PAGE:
Palestinian President Mahmoud Abbas' steadfast refusal on Wednesday to have any dealings with Hamas, despite pressure for a compromise solution to resolve the border crisis, has left the radical movement scrambling for some other way to maintain its influence on the frontier.
Abbas was in Cairo at the invitation of Egyptian President Hosni Mubarak in effort to solve the week-old crisis at the border where Hamas militants had punched holes in the border in effort to end the long blockade of the Gaza Strip and force the region to recognize its importance.
Despite pressure from Egypt to work with the militant organization in which he is in engaged in a deadly rivalry, Abbas categorically refused unless Hamas recognized the 2005 international border agreement and repudiated the summer coup that brought it to power in Gaza.
"There will be no talks with Hamas unless they comply with the conditions we have put forward to back off their coup, to recognize international legitimacy and to accept new early elections," he said after the meeting.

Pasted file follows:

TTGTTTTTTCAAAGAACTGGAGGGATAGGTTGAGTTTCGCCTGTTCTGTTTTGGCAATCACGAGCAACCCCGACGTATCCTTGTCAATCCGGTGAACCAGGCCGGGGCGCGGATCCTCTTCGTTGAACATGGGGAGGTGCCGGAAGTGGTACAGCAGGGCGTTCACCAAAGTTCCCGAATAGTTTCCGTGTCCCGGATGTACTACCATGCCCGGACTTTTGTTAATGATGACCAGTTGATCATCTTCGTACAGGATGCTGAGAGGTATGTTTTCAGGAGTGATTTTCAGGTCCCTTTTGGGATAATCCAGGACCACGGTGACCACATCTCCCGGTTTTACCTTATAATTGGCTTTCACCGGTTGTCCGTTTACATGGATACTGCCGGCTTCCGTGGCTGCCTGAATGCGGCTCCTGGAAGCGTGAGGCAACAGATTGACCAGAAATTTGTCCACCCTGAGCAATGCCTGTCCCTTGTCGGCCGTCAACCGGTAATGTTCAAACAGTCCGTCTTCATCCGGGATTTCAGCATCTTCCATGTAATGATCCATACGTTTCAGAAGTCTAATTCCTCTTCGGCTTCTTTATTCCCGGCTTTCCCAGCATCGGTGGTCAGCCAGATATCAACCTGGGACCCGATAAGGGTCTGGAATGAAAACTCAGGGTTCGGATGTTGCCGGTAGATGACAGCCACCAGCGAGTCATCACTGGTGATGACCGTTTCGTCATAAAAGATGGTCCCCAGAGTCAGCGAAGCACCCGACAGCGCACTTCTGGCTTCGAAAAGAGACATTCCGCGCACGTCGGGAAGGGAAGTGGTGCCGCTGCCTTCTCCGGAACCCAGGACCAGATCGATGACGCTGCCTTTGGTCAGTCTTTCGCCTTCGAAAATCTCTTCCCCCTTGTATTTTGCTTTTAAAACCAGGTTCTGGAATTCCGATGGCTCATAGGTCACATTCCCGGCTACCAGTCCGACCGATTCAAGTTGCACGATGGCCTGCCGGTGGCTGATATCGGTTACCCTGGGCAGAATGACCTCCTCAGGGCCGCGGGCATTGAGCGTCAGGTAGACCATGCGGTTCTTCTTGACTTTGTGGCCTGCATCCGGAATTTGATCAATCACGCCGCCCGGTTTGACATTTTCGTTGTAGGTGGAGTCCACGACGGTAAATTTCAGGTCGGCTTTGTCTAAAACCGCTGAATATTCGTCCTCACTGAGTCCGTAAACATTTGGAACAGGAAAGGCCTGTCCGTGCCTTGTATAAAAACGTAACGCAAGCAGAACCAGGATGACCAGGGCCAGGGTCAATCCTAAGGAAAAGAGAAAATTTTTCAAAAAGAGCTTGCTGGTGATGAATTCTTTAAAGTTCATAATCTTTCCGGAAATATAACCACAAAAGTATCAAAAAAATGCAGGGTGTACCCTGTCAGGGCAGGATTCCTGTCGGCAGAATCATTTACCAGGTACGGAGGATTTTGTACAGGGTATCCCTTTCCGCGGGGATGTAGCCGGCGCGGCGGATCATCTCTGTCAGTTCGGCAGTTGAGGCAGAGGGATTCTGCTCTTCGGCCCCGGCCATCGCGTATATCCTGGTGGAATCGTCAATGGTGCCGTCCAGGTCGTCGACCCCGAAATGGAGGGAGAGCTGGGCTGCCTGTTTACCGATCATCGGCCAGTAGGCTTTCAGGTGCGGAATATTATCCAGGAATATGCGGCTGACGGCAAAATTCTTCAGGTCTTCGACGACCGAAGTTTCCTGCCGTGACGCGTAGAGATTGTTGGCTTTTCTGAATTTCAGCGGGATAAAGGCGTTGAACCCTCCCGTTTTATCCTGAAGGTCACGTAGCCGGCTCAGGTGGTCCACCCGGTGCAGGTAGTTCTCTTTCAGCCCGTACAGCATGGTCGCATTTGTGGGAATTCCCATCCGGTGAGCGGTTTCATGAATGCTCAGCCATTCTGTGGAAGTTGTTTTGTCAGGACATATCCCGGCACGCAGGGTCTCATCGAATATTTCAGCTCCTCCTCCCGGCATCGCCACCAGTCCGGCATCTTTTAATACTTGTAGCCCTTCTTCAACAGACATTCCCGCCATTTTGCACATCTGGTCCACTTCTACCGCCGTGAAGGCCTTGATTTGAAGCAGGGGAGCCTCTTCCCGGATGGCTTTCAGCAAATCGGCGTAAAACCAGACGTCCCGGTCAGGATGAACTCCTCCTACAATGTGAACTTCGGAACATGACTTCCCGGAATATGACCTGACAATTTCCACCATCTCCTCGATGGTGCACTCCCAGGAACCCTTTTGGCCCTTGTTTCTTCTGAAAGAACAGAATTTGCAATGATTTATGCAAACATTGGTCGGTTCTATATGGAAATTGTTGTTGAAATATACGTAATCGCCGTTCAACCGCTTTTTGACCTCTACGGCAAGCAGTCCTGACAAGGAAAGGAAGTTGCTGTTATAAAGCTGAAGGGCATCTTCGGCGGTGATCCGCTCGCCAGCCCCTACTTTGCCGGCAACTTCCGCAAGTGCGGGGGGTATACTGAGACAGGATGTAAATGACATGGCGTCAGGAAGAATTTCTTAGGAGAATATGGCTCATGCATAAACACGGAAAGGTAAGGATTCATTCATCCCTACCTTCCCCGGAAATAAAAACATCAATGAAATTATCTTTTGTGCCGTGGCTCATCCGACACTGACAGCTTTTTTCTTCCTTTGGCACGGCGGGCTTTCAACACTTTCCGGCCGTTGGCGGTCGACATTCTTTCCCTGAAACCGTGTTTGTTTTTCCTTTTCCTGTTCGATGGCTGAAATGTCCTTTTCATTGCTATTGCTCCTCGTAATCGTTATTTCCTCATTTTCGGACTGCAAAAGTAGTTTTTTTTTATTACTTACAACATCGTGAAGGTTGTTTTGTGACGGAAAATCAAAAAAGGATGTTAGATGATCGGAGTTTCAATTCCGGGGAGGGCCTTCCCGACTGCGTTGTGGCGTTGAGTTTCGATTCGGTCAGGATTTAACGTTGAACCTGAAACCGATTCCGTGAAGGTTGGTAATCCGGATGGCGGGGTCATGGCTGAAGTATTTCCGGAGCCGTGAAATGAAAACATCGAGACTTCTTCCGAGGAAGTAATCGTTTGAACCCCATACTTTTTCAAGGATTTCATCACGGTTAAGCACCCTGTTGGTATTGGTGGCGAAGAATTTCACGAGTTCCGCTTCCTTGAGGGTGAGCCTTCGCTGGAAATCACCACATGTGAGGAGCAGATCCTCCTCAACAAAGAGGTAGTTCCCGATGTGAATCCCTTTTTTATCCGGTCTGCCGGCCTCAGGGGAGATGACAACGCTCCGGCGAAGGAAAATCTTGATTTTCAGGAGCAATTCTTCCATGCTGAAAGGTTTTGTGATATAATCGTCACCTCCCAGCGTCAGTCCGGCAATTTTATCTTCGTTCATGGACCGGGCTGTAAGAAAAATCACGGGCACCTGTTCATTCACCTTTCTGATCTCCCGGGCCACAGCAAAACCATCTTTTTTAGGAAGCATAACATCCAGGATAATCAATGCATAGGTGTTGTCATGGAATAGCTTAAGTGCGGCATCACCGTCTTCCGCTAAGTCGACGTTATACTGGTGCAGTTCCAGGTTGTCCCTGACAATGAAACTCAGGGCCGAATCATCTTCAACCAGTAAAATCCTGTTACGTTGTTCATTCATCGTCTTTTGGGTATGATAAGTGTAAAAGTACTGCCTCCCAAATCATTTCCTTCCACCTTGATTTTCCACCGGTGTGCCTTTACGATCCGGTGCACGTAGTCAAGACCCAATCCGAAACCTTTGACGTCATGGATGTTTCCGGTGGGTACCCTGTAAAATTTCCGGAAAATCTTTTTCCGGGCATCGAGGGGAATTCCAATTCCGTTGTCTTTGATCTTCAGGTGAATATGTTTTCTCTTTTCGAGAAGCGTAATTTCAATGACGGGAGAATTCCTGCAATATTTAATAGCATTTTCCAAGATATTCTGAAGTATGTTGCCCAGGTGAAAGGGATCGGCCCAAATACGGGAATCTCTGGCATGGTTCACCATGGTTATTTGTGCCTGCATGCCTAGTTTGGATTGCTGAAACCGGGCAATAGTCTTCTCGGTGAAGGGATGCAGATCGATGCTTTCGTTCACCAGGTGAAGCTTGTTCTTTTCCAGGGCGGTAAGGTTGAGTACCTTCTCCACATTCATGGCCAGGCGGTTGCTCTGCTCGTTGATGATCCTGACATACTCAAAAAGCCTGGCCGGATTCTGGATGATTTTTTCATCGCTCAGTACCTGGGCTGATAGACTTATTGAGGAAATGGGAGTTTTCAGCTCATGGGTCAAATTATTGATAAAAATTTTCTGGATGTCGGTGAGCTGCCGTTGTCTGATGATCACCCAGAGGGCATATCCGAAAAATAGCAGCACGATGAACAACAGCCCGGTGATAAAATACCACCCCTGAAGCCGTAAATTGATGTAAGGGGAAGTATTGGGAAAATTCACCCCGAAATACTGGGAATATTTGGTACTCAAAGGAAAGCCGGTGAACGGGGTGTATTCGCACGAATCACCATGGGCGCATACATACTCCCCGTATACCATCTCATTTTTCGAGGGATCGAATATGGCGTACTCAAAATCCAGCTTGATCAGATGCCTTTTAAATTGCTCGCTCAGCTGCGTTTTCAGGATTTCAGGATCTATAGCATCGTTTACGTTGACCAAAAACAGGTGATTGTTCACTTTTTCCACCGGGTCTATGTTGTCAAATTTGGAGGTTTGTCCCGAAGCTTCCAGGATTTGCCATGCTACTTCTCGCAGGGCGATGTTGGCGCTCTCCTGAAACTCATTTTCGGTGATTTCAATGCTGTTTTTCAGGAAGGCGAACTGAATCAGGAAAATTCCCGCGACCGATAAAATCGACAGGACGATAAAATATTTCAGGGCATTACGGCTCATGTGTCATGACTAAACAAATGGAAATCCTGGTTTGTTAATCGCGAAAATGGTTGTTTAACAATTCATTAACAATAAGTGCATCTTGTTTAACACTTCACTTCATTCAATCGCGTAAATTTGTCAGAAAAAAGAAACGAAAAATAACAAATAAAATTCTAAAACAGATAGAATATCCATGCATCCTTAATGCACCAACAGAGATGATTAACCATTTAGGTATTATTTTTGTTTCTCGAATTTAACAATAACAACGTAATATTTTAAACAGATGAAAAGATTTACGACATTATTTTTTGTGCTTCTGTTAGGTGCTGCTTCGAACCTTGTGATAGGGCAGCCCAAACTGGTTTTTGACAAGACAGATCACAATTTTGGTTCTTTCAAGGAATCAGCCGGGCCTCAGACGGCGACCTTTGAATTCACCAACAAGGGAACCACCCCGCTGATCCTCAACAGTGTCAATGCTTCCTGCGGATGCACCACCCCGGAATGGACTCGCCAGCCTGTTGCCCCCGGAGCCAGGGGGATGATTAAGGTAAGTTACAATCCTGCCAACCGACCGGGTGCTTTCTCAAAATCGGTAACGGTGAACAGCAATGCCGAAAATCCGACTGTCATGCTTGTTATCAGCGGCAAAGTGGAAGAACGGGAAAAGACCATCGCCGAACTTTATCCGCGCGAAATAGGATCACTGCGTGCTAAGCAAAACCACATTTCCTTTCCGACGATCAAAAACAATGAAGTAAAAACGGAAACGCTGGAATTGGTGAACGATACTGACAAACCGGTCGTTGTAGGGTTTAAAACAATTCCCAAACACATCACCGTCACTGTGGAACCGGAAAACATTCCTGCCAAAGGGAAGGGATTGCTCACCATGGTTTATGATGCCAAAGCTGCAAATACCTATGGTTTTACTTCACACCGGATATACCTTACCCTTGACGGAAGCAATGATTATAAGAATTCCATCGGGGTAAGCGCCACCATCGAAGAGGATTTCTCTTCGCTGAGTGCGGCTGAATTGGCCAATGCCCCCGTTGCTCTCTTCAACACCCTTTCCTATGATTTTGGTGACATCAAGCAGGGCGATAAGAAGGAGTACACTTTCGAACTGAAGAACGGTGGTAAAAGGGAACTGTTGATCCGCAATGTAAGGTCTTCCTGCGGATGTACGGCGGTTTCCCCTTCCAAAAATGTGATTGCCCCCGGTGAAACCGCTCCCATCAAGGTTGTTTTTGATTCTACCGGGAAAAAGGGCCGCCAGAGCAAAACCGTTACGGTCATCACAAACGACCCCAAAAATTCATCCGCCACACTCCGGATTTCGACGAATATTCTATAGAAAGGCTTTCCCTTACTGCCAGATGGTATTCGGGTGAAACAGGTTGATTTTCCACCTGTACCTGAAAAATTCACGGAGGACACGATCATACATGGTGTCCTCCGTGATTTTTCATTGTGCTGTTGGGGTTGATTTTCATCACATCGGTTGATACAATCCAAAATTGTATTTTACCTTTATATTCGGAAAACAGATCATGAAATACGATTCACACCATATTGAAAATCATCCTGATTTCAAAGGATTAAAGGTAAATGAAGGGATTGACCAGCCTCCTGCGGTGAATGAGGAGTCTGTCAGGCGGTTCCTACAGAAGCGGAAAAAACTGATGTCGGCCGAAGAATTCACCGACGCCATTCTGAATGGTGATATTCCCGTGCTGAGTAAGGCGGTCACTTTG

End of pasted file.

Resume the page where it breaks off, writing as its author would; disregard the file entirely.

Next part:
Abbas left Cairo shortly afterward, making it clear he had no intention of meeting the Hamas officials who were also in town to talk with the Egyptians.
"Since Hamas cannot adapt to the regional and international reality, it cannot be in charge of the crossing," said Hassan Asfour, a former Palestinian minister, now a political analyst in Cairo. "It is simple, all parties, the Palestinians, the Arabs, the Europeans and the Americans ... everybody is against that."
Meanwhile, Israeli newspapers forecast Israeli Prime Minister Ehud Olmert's survival yesterday after a report criticized the army and his government's conduct during a 2006 war in Lebanon but offered him a political reprieve.
"The exoneration and the failure" was how mass circulation daily Yedioth Ahronoth described the outcome of the final report in a banner headline, with one columnist saying that Olmert could "breathe a sigh of relief."
The government-appointed Winograd Commission said political and army leaders had committed "serious failings" during the war against Hezbollah guerrillas in Lebanon. But it did not blame Olmert personally and endorsed key decisions he made.
Olmert's rivals had positioned themselves for a resignation that could have triggered an election.
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